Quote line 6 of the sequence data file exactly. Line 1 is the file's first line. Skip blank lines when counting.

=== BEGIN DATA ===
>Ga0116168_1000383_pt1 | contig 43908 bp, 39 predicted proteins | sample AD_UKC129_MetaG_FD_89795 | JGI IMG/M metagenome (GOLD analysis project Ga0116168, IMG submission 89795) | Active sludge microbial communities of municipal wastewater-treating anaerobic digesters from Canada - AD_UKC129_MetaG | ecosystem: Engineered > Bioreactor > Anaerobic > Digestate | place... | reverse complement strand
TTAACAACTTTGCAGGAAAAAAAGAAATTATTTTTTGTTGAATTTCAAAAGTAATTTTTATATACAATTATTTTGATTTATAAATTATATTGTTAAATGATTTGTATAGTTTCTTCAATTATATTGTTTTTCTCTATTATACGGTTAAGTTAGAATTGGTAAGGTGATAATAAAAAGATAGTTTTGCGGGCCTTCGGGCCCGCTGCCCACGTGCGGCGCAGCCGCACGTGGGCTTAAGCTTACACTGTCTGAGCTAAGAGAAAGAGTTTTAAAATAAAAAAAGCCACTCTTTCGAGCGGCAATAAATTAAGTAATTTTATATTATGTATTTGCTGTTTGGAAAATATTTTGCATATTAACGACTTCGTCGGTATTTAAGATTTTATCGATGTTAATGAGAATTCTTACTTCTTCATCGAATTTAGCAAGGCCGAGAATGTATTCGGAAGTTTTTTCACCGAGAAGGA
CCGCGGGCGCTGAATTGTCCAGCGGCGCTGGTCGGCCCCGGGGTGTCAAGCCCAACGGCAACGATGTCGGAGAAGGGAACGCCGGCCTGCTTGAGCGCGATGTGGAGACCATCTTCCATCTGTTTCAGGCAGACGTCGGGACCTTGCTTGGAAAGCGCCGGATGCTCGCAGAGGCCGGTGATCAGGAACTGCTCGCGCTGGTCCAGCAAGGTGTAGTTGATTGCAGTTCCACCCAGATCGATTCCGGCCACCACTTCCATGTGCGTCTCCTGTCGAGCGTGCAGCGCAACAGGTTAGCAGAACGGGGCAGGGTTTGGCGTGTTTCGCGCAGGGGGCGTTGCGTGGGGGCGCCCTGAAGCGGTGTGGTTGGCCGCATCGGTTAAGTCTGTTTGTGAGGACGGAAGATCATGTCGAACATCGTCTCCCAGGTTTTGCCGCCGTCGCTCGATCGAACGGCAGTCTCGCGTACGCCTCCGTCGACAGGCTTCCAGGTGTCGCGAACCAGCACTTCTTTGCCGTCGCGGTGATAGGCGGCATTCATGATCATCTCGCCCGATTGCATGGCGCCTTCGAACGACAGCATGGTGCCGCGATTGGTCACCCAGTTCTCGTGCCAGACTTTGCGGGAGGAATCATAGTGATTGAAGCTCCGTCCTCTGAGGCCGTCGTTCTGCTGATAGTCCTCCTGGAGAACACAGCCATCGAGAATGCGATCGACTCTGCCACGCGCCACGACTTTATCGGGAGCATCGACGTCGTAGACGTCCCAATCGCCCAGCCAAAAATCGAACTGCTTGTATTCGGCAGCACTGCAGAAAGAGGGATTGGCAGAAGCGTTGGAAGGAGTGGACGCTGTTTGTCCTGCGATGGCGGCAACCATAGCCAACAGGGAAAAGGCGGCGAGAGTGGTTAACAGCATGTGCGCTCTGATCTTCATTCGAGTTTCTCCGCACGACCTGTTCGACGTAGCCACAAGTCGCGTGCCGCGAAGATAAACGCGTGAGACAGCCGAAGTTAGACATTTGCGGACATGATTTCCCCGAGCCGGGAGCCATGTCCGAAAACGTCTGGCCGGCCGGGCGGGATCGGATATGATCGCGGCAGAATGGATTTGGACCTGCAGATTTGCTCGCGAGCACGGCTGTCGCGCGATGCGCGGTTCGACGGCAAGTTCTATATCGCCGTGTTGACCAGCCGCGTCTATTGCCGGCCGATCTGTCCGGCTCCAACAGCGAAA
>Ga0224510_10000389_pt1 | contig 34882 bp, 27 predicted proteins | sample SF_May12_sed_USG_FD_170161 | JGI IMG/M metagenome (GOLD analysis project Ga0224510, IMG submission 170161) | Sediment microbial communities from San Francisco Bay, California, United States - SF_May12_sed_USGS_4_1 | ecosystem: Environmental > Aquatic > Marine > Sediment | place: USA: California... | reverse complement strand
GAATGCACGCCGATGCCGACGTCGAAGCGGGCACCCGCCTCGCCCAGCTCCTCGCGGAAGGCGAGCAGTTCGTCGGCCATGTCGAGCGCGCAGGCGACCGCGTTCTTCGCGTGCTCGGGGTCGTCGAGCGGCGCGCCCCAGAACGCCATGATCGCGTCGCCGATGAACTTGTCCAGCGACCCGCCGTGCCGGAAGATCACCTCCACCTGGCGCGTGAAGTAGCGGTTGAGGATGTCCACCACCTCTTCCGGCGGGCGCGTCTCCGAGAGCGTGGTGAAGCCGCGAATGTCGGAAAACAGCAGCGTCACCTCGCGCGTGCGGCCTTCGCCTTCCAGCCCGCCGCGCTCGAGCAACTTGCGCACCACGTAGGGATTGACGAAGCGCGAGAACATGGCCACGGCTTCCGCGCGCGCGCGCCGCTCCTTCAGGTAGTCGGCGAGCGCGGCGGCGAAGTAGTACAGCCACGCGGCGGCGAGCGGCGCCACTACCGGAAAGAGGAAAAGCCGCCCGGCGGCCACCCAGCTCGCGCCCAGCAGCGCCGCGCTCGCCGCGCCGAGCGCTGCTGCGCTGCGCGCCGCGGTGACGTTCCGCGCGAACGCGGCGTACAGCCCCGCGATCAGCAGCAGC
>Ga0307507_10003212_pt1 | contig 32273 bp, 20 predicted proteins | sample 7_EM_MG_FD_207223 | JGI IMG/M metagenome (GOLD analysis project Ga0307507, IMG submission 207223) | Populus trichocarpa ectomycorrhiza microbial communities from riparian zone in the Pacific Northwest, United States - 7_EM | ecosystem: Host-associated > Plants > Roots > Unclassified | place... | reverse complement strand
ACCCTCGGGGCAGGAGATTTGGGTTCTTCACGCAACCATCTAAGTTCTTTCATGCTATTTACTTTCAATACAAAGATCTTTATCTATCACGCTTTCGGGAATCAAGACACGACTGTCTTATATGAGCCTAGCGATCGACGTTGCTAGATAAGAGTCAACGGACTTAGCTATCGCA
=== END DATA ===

>Ga0307507_10003212_pt1 | contig 32273 bp, 20 predicted proteins | sample 7_EM_MG_FD_207223 | JGI IMG/M metagenome (GOLD analysis project Ga0307507, IMG submission 207223) | Populus trichocarpa ectomycorrhiza microbial communities from riparian zone in the Pacific Northwest, United States - 7_EM | ecosystem: Host-associated > Plants > Roots > Unclassified | place... | reverse complement strand